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. 2013 Apr 17;280(1760):20130338.
doi: 10.1098/rspb.2013.0338. Print 2013 Jun 7.

Brain Size of Homo Floresiensis and Its Evolutionary Implications

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Free PMC article

Brain Size of Homo Floresiensis and Its Evolutionary Implications

Daisuke Kubo et al. Proc Biol Sci. .
Free PMC article

Abstract

The extremely small endocranial volume (ECV) of LB1, the type specimen of Homo floresiensis, poses a challenge in our understanding of human brain evolution. Some researchers hypothesize dramatic dwarfing of relative brain size from Homo erectus presumably without significant decrease in intellectual function, whereas others expect a lesser degree of brain diminution from a more primitive, small-brained form of hominin currently undocumented in eastern Asia. However, inconsistency in the published ECVs for LB1 (380-430 cc), unclear human intraspecific brain-body size scaling and other uncertainties have hampered elaborative modelling of its brain size reduction. In this study, we accurately determine the ECV of LB1 using high-resolution micro-CT scan. The ECV of LB1 thus measured, 426 cc, is larger than the commonly cited figure in previous studies (400 cc). Coupled with brain-body size correlation in Homo sapiens calculated based on a sample from 20 worldwide modern human populations, we construct new models of the brain size reduction in the evolution of H. floresiensis. The results show a more significant contribution of scaling effect than previously claimed.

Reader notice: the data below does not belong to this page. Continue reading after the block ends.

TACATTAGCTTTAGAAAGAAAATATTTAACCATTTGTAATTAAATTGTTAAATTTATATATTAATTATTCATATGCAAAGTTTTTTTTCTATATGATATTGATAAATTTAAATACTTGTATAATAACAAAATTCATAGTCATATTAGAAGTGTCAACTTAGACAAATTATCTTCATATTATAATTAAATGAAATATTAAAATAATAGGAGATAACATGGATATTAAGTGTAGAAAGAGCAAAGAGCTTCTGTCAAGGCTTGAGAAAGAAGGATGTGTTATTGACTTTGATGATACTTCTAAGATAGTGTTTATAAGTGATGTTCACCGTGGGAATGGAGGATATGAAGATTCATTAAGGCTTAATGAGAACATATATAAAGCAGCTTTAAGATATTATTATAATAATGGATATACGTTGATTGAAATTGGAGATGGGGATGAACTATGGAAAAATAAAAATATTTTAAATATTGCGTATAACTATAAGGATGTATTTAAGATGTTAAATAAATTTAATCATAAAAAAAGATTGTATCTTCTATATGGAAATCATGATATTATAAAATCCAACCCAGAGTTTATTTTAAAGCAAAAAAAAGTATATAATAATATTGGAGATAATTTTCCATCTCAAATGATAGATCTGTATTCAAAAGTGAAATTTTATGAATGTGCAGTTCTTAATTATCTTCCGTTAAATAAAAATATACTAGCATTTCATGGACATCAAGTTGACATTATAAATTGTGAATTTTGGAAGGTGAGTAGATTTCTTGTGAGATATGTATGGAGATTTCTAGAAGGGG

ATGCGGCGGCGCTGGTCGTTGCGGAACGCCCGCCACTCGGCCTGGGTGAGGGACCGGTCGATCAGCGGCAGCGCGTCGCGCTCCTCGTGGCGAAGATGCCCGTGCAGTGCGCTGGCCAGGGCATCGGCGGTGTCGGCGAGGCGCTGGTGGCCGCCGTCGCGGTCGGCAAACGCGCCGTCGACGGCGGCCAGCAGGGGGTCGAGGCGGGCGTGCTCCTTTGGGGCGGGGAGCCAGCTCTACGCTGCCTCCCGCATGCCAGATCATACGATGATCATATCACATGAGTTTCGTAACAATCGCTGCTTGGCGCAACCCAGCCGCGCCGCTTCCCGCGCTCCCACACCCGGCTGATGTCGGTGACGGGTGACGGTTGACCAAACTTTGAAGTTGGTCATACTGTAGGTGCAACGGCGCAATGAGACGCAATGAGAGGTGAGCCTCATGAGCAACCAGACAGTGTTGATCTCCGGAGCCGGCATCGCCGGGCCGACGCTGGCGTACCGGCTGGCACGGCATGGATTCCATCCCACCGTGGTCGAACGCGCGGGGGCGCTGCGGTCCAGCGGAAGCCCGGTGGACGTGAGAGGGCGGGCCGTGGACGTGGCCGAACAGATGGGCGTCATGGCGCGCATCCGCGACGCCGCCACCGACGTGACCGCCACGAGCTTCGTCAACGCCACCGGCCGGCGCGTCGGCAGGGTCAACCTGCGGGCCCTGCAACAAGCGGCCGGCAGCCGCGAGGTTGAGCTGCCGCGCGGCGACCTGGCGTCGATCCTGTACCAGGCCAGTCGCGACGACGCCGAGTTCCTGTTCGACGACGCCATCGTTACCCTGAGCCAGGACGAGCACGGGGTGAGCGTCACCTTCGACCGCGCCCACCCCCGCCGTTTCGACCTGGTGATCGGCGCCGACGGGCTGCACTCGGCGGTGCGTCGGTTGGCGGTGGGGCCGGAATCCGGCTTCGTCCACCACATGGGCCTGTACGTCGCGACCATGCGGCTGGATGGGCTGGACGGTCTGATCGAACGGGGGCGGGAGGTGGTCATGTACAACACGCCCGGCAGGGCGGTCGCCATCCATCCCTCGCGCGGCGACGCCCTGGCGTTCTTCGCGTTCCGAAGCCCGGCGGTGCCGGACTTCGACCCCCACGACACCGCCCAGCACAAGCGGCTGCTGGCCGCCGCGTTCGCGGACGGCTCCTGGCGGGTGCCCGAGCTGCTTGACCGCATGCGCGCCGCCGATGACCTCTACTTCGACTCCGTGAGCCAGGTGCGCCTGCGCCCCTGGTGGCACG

Figures

Figure 1.
Figure 1.
Physical replicas (three-dimensional prints) of horizontally sectioned cranium of LB1 (a) before and (b) after cleaning and clay-based reconstruction. (Online version in colour.)
Figure 2.
Figure 2.
Virtual endocast of LB1 showing reconstructed areas. Anterior, posterior, right lateral, left lateral, basal and superior views (clockwise). Grey, intact original bone surface (untreated); light blue, clay reconstruction of relatively simple surfaces; blue, clay reconstruction of relatively complex structures (with minute digital correction when necessary); orange, anatomical foramina, and cracks and other damages treated digitally. See text for methodological details.
Figure 3.
Figure 3.
Relationship between the ECV and FHD. Open circle, H. sapiens (male); filled circle, H. sapiens (female); rhombus, mean data for the fossil hominin samples; x, individual data for Australopithecus; +, individual data for premodern Homo. Possible range of the ECV is indicated for the small A. afarensis individual (A.L. 288-1). Estimated ranges of the FHD for the two early Indonesian H. erectus samples (Sangiran Upper and Lower) are indicated by thick broken lines (3.81–3.91 in logarithmic form; see text for more details). The diagonal lines indicate expected brain size reductions from the H. habilis and Sangiran Lower (earliest Indonesian H. erectus) conditions following the scaling relationship for male (dotted lines) and female (solid lines) H. sapiens based on the RMA regressions. (Online version in colour.)

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